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The Keepers of the Keys
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Locke and Key could be a great show. There’s some really imaginative ideas here and the story itself begins promisingly enough, setting up the main players and preparing for a nightmarish, binge-worthy series to follow. The main premise injects a healthy dose of mystery into the story and the three central kids at the heart of this one do well to keep things interesting. As the series ticks along though, this ten-part series sags in the middle and becomes far too slow paced, struggling to keep up its momentum before rounding things out with a more pacey climax, offering up a light tease that more may follow with a possible second season. Whether you make it that far however, remains to be seen.
The story itself revolves around three siblings, Bode, Kinsey and Tyler, who move back into their childhood home Key House. Aside from the haunting memories of their Father’s murder taking place inside the four walls, numerous magical keys also lie hidden around the house. The first episode sets the scene well, with plenty of intrigue and neat special effects added to keep things interesting, especially after the opening 5 minutes or so. From here, the series settles down into a more consistent rhythm, gently rocking through teen drama while more of the past is uncovered (and as we later discover, comes back to haunt the family). All of this bubbles over to a finale that sees the family battle over a special key called the Omega Key and a teasing glimpse that more may be on the horizon in the future for these characters.
With several different Directors and a pretty troubled past, Locke and Key feels like a show that was almost destined to land on the streaming platform. The thought of this being adapted to a film trilogy (such is the case with one of the original plans for this) certainly wouldn’t have worked and it’s easy to see why some networks passed on this too. It’s a perfect example of a show that benefits from the streaming model – if this was on once a week people would inevitably tune out around episode 4 and 5 – but if you can take to the story and make it past the fluff, there is some good material here.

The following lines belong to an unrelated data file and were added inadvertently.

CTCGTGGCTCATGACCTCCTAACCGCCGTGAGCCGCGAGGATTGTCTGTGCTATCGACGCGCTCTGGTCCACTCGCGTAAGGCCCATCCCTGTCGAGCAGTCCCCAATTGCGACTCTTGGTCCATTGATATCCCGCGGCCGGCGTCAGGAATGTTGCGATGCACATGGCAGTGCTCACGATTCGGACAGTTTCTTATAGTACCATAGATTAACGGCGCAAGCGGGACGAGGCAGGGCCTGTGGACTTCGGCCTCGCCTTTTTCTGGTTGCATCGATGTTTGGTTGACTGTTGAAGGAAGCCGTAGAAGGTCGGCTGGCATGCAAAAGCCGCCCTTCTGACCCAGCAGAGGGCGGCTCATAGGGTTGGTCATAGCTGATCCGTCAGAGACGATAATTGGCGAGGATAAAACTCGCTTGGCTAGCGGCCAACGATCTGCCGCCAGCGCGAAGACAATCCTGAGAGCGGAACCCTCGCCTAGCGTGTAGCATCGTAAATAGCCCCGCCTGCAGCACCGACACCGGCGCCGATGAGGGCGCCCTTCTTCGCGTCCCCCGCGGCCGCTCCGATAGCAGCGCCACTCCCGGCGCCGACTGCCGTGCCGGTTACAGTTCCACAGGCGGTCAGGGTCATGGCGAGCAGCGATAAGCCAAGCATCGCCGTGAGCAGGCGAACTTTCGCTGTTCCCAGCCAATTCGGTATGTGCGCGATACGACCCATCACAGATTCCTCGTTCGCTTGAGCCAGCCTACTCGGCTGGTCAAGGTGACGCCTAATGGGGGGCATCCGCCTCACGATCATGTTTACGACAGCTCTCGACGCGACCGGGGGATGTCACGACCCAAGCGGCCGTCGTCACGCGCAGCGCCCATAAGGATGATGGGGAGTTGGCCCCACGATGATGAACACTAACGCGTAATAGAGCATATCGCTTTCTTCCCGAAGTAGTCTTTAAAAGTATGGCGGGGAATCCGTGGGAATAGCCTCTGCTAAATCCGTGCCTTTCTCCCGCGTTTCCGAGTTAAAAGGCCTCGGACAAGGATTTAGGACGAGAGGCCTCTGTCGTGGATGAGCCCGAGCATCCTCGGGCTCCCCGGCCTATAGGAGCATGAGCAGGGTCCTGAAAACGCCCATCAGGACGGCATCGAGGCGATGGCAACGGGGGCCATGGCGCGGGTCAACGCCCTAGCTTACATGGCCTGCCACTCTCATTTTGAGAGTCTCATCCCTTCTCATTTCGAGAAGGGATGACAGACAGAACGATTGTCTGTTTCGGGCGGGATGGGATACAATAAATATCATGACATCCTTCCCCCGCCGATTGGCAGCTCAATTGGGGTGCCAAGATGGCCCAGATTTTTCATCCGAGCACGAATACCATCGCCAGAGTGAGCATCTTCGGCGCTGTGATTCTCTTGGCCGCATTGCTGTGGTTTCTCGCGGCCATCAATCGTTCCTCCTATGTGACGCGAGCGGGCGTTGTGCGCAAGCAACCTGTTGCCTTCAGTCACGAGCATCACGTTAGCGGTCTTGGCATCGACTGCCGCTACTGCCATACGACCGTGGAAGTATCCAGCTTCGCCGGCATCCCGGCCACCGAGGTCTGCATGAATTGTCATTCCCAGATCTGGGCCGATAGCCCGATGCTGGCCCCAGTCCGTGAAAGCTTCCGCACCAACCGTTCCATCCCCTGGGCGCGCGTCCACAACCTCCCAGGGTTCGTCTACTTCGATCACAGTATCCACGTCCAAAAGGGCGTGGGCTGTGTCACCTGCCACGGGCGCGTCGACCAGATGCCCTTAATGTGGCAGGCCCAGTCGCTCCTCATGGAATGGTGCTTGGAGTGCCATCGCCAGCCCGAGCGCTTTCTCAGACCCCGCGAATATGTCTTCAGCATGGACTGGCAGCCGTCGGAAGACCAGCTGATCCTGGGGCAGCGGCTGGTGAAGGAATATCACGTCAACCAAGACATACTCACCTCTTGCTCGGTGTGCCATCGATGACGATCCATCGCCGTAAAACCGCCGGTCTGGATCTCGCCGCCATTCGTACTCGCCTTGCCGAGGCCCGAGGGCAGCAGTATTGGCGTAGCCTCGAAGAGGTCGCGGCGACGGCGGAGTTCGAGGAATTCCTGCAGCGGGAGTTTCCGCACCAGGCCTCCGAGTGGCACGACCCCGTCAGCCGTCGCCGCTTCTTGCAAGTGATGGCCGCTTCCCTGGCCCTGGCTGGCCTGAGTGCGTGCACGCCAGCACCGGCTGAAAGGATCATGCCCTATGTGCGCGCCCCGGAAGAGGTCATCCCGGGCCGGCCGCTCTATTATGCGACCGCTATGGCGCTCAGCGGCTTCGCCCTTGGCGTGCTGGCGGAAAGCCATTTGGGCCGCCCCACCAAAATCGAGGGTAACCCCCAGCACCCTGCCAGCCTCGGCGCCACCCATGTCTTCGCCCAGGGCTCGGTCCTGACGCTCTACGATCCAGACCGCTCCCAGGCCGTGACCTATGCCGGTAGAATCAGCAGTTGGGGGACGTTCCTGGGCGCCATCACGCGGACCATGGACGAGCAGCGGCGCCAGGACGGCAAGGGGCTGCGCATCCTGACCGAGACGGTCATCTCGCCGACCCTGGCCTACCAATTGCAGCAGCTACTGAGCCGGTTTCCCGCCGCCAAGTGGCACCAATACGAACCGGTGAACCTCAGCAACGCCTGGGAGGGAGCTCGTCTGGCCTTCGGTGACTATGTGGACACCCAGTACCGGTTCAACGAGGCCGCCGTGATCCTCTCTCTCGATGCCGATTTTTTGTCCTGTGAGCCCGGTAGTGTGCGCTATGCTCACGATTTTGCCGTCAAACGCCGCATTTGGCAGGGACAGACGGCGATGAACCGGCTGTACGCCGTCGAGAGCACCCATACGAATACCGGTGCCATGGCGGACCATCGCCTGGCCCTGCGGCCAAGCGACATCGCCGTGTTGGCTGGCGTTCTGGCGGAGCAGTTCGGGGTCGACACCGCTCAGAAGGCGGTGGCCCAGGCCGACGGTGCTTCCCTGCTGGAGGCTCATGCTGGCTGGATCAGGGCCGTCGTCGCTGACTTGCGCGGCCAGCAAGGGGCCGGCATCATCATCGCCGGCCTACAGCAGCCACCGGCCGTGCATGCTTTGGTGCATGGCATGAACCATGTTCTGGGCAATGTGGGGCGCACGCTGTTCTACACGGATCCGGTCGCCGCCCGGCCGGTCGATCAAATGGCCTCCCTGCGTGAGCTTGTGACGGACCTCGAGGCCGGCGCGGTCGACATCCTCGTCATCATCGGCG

The special effects and general tone of the show are very good indeed. I won’t spoil anything but the general idea of the keys opening weird and wonderful doorways is explored thoroughly and what begins as a simple enough idea, as Bode opens a doorway to an ice-cream parlor, soon turns into something far more wondrous and imaginative. For this alone, you’ll find yourself glued to the screen, eager to find out where the show takes us next and this, along with the dark past that haunts the siblings, makes for a show that certainly has a lot of promise.
Between the teen drama and slow pace early on, Locke and Key never quite settles into a consistent rhythm though, which is a shame because the premise feels like it should be exciting. The show will undoubtedly find its audience though and the the trio of siblings put in a fine job with their performances throughout the series. Bode in particular is one of the stand-outs but both Tyler and Kinsey have enough depth to their personas to keep you watching through some of the more angsty moments they experience at school.
Whether this is enough to translate into consistent views and warrant a second season however remains to be seen. Locke and Key is a show that could go either way and while there isn’t anything inherently bad about this series, there isn’t anything particularly incredible or outstanding either. It’s one of those love/hate shows that gets some elements right and others not so much. Given the wealth of great TV content out there, there just isn’t enough in Locke and Key to help it rise above mediocrity.
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Verdict - 6/10